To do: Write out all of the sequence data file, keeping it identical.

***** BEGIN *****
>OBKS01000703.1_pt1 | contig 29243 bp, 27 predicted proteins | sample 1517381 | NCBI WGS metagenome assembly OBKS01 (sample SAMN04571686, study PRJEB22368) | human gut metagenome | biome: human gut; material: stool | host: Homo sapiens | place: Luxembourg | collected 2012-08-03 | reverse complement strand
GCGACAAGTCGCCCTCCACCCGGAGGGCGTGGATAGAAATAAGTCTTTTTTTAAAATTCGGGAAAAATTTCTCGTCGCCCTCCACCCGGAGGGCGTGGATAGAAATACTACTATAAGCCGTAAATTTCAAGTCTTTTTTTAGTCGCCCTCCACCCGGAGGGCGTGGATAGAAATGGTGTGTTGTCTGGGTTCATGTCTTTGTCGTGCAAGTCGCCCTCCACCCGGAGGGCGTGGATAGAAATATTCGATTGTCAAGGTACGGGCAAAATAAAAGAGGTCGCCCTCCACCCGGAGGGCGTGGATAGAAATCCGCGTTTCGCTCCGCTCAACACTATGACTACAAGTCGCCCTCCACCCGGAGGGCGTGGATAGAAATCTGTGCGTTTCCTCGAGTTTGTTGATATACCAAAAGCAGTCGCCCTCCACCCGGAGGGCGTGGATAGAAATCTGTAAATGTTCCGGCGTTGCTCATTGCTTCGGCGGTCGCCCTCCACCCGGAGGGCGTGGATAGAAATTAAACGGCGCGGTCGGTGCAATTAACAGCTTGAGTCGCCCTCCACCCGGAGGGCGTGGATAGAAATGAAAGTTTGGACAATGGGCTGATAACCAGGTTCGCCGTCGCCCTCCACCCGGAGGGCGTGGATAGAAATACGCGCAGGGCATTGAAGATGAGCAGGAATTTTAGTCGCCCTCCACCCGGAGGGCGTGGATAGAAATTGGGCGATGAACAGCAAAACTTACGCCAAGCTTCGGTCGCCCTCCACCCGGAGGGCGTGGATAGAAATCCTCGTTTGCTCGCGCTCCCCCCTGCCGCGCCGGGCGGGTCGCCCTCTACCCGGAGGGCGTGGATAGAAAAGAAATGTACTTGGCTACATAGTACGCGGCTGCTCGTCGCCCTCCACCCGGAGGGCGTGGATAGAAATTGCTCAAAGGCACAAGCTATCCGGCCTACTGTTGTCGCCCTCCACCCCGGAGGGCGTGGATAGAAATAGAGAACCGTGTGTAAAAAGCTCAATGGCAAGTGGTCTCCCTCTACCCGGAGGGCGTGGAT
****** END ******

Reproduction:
>OBKS01000703.1_pt1 | contig 29243 bp, 27 predicted proteins | sample 1517381 | NCBI WGS metagenome assembly OBKS01 (sample SAMN04571686, study PRJEB22368) | human gut metagenome | biome: human gut; material: stool | host: Homo sapiens | place: Luxembourg | collected 2012-08-03 | reverse complement strand
GCGACAAGTCGCCCTCCACCCGGAGGGCGTGGATAGAAATAAGTCTTTTTTTAAAATTCGGGAAAAATTTCTCGTCGCCCTCCACCCGGAGGGCGTGGATAGAAATACTACTATAAGCCGTAAATTTCAAGTCTTTTTTTAGTCGCCCTCCACCCGGAGGGCGTGGATAGAAATGGTGTGTTGTCTGGGTTCATGTCTTTGTCGTGCAAGTCGCCCTCCACCCGGAGGGCGTGGATAGAAATATTCGATTGTCAAGGTACGGGCAAAATAAAAGAGGTCGCCCTCCACCCGGAGGGCGTGGATAGAAATCCGCGTTTCGCTCCGCTCAACACTATGACTACAAGTCGCCCTCCACCCGGAGGGCGTGGATAGAAATCTGTGCGTTTCCTCGAGTTTGTTGATATACCAAAAGCAGTCGCCCTCCACCCGGAGGGCGTGGATAGAAATCTGTAAATGTTCCGGCGTTGCTCATTGCTTCGGCGGTCGCCCTCCACCCGGAGGGCGTGGATAGAAATTAAACGGCGCGGTCGGTGCAATTAACAGCTTGAGTCGCCCTCCACCCGGAGGGCGTGGATAGAAATGAAAGTTTGGACAATGGGCTGATAACCAGGTTCGCCGTCGCCCTCCACCCGGAGGGCGTGGATAGAAATACGCGCAGGGCATTGAAGATGAGCAGGAATTTTAGTCGCCCTCCACCCGGAGGGCGTGGATAGAAATTGGGCGATGAACAGCAAAACTTACGCCAAGCTTCGGTCGCCCTCCACCCGGAGGGCGTGGATAGAAATCCTCGTTTGCTCGCGCTCCCCCCTGCCGCGCCGGGCGGGTCGCCCTCTACCCGGAGGGCGTGGATAGAAAAGAAATGTACTTGGCTACATAGTACGCGGCTGCTCGTCGCCCTCCACCCGGAGGGCGTGGATAGAAATTGCTCAAAGGCACAAGCTATCCGGCCTACTGTTGTCGCCCTCCACCCCGGAGGGCGTGGATAGAAATAGAGAACCGTGTGTAAAAAGCTCAATGGCAAGTGGTCTCCCTCTACCCGGAGGGCGTGGAT